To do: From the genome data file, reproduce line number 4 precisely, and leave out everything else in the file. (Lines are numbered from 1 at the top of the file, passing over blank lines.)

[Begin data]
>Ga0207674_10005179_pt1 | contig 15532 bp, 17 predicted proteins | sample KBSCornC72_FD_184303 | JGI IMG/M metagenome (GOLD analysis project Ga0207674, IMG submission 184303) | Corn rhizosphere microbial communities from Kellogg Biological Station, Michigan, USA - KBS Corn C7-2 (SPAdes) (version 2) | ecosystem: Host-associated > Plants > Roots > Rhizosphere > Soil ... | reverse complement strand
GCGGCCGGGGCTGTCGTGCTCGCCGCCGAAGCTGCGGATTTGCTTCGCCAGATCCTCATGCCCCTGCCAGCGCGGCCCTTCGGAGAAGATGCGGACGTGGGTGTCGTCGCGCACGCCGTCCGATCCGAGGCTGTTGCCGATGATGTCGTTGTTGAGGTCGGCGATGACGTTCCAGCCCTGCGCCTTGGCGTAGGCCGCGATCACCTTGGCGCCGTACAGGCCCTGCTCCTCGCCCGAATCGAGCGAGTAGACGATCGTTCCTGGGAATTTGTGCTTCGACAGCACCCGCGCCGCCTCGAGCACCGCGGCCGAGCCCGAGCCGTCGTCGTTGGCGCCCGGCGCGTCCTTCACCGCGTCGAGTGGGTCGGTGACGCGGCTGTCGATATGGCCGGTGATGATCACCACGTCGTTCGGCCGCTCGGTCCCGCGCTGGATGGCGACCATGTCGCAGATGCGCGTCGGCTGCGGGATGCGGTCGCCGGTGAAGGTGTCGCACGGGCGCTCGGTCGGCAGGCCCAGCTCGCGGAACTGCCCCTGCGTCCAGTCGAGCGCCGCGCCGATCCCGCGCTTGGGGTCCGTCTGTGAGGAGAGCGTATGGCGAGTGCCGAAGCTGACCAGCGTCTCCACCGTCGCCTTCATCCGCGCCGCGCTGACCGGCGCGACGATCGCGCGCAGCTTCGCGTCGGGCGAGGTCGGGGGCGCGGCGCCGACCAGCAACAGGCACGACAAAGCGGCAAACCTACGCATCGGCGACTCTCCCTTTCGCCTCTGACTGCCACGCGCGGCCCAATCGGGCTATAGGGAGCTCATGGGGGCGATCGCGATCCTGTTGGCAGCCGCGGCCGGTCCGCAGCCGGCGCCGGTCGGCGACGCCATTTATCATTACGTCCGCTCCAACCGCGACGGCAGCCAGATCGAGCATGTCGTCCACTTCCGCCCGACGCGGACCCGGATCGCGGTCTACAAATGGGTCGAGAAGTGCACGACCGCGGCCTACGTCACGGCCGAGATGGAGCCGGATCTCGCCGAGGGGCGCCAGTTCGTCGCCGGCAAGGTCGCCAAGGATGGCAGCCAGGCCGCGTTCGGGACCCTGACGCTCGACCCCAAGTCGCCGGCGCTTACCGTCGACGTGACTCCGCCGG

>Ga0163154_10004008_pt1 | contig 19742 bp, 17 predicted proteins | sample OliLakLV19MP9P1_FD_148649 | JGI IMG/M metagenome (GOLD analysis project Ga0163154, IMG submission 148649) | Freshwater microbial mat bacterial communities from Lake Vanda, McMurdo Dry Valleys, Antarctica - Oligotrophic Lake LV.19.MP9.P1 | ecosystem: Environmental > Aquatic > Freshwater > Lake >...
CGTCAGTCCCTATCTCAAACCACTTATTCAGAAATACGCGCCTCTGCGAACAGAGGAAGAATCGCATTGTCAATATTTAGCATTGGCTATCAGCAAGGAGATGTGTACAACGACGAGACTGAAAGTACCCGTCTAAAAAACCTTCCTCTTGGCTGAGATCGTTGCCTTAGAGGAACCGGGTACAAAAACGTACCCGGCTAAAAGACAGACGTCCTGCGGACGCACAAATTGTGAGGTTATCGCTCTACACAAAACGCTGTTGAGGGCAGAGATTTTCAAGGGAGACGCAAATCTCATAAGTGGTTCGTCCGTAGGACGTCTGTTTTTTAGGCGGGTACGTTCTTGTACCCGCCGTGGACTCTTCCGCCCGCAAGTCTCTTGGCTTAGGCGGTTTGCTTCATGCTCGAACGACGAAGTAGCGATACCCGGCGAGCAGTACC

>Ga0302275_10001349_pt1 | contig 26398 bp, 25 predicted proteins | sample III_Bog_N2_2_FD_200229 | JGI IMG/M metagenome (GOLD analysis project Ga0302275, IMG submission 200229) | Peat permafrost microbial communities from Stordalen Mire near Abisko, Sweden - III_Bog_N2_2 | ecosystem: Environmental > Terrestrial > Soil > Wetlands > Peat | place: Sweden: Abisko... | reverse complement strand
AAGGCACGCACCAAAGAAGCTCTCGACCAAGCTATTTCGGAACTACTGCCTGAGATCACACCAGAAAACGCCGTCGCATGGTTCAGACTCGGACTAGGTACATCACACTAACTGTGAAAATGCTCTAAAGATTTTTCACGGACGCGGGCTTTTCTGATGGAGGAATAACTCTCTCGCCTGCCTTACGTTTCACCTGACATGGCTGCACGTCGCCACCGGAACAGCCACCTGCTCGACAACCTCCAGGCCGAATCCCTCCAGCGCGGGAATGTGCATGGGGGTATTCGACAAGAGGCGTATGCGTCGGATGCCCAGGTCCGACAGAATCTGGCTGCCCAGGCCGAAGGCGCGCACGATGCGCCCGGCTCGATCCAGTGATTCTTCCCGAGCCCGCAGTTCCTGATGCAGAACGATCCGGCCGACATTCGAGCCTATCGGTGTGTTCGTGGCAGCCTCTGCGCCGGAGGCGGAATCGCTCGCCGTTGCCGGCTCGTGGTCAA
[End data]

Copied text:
CGTCAGTCCCTATCTCAAACCACTTATTCAGAAATACGCGCCTCTGCGAACAGAGGAAGAATCGCATTGTCAATATTTAGCATTGGCTATCAGCAAGGAGATGTGTACAACGACGAGACTGAAAGTACCCGTCTAAAAAACCTTCCTCTTGGCTGAGATCGTTGCCTTAGAGGAACCGGGTACAAAAACGTACCCGGCTAAAAGACAGACGTCCTGCGGACGCACAAATTGTGAGGTTATCGCTCTACACAAAACGCTGTTGAGGGCAGAGATTTTCAAGGGAGACGCAAATCTCATAAGTGGTTCGTCCGTAGGACGTCTGTTTTTTAGGCGGGTACGTTCTTGTACCCGCCGTGGACTCTTCCGCCCGCAAGTCTCTTGGCTTAGGCGGTTTGCTTCATGCTCGAACGACGAAGTAGCGATACCCGGCGAGCAGTACC